Jack Kerouac, On the Road

Venice, Italy

Germany, Austria, the Czech Republic… all have been wonderful thus far… although the internet has been (and continues to be) pretty spotty and slow.

Currently in Munich, with everyone around us riled up for the World Cup game tonight. I’m not usually one for sports, but I love the energy of the whole thing.

During the Brazil-Germany match, people were running around whooping, their faces painted, talking excitedly to everyone around them. (If only everyone was like that always…) Tonight will probably be even more frenetic, especially if Germany wins. So here it goes…

The bathroom attendant (yes, it was just her and she was collecting money) and her (perverted?) dog,

Somewhere between Berlin and Dresden…

At a (Crazy Delicious) Falafel Place in East Berlin:

Here’s one of the things I love most about travel: it’s never what you expected it to be.

When I got on the train to Padua yesterday, my thoughts were square on the university where Galileo taught, touring the rooms where he lectured, seeing the anatomical theatre.

What I didn’t take into account? It was Sunday. And Sunday in Italy is really the day  of rest. No university tours, no museums. Well we weren’t about to turn around and head back, so we wandered around town in the intense sunshine and humidity in search of something. First, a church-run hall with restored art. Then a visit to the St. Anthony Basilica, which was incredibly beautiful and holding services (so cool!).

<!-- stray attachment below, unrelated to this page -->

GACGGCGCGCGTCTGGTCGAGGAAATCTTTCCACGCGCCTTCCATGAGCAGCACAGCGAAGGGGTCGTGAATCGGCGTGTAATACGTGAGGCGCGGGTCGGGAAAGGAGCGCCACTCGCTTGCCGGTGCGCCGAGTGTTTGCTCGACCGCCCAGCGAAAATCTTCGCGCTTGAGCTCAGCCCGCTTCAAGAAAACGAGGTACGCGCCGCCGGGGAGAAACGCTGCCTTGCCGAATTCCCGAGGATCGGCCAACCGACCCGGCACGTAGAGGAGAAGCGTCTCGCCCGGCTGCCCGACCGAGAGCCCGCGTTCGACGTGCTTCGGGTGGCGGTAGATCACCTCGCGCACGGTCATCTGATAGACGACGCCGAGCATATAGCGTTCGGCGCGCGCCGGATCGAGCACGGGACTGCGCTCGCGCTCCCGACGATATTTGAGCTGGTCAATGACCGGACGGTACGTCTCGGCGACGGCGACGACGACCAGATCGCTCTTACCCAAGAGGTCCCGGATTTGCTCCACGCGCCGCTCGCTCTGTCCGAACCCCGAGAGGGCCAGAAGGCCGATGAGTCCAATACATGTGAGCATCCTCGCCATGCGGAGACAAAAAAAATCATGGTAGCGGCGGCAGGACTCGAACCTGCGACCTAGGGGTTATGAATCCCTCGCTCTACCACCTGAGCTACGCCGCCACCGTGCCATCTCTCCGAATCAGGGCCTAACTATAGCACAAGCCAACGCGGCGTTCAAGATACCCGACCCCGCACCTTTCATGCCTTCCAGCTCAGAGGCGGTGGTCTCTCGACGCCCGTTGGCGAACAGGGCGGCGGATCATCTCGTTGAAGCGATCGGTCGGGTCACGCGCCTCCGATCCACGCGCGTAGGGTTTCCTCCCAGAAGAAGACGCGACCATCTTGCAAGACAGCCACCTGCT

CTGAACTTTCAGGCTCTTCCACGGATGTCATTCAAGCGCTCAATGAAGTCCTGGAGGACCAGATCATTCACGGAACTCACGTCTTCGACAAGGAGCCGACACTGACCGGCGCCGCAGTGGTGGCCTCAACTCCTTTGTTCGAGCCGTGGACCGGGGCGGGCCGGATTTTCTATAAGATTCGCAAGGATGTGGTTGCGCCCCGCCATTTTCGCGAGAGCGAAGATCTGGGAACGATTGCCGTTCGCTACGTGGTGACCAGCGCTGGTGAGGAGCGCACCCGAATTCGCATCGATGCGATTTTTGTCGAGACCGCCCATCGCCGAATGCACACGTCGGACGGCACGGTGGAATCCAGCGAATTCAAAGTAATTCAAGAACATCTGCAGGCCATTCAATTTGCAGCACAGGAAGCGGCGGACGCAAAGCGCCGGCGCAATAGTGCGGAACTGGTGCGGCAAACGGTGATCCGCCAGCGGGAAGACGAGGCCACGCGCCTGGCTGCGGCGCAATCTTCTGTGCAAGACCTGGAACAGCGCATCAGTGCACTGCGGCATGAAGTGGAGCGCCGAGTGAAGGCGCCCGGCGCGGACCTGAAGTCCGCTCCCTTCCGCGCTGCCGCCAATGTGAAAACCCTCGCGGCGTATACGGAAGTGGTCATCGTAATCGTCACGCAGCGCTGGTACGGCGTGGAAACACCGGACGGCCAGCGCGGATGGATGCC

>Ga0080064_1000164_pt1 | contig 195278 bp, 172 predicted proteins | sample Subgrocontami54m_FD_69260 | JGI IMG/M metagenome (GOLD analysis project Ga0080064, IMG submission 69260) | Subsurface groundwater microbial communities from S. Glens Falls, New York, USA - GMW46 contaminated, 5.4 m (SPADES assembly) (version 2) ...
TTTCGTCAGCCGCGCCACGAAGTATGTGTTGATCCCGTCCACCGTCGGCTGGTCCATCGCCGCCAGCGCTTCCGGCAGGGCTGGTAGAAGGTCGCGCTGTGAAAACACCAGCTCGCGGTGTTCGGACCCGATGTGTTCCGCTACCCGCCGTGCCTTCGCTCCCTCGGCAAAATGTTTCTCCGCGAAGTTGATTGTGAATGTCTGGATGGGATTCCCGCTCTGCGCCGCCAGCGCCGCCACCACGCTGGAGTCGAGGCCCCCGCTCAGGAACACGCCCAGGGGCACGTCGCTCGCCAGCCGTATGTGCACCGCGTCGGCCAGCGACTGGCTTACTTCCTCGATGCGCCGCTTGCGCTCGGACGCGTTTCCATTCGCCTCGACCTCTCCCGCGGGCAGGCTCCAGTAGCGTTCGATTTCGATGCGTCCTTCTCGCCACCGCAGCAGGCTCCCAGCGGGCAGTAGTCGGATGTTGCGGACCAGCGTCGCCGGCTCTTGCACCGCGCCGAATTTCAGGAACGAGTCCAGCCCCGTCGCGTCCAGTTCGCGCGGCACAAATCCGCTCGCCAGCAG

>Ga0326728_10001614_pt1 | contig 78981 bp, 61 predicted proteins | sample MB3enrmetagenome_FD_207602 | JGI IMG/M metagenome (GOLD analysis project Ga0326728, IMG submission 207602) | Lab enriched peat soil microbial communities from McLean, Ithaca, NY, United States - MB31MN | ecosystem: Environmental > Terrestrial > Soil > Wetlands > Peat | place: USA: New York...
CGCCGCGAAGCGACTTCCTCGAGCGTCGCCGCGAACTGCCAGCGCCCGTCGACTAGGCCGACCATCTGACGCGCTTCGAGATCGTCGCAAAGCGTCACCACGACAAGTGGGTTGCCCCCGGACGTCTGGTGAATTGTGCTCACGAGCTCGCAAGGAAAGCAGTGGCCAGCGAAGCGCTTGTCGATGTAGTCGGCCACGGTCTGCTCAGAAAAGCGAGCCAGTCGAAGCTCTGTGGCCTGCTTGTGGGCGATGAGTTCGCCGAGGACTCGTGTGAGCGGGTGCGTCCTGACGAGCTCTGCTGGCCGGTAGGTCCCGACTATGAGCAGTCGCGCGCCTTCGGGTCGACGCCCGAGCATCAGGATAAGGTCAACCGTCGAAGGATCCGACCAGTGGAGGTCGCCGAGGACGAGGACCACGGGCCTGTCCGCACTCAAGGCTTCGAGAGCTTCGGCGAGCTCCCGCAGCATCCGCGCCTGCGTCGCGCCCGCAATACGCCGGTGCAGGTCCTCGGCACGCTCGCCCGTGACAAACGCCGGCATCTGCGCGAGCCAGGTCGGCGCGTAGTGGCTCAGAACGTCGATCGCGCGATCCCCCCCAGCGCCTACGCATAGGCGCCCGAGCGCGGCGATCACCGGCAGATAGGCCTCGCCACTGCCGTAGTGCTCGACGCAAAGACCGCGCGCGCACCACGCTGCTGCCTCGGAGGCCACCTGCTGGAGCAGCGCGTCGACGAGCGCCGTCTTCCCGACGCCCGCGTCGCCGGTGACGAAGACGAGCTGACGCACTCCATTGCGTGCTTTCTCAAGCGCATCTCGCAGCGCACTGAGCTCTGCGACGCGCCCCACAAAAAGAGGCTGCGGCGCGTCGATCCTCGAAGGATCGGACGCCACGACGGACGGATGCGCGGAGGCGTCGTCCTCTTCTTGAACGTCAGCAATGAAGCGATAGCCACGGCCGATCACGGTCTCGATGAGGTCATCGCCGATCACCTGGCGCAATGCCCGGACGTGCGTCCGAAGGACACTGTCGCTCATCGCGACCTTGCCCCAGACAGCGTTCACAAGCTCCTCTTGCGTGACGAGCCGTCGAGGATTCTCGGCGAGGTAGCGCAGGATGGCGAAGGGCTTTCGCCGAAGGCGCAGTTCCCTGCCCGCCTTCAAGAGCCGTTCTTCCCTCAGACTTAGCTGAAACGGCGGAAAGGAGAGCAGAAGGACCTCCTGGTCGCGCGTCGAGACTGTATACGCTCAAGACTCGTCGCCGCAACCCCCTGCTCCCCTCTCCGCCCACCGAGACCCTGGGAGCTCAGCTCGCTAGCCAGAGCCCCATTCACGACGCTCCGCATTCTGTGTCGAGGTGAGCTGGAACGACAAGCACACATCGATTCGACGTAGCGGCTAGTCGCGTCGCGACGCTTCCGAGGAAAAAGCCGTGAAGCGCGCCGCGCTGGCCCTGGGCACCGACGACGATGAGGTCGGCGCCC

But the best part of the day came when we wandered into Prata della Valle, a giant plaza with a park in the middle. There, on the side, were a group of Italians taking turns trying out a slack line. They spoke halting English, we spoke halting Italian; somehow we communicated. We sat there for close to an hour, just laughing, hanging out, playing around on the slack line, having a good time. 

It’s these simple moments of that matter most: coming to understand a place through its people and becoming a temporary part of that culture yourself.

Robert’s first try at slacklining with a little help from our new friends…

2am, Hotel Casa Peron, Venice

A city of blue skies, of sunburn. Islands of lace and islands of glass. Of bright blues, magentas, leaves growing strong and green and wild. Of laundry blowing in the sun. Of impressionist paintings dancing in the water. And bridges, bridges everywhere.

Twilight in Venice
This city is as beautiful as I remembered it to be, although there are significantly more tourists than there were last time (probably because I’m visiting in July, rather than February).
My favorite thing about Venice is probably how perfect a place it is for wandering — its cobblestone corridors weaving into each other or bridges, or water. Well, that and the water itself.

Twilight in Venice

This city is as beautiful as I remembered it to be, although there are significantly more tourists than there were last time (probably because I’m visiting in July, rather than February).

My favorite thing about Venice is probably how perfect a place it is for wandering — its cobblestone corridors weaving into each other or bridges, or water. Well, that and the water itself.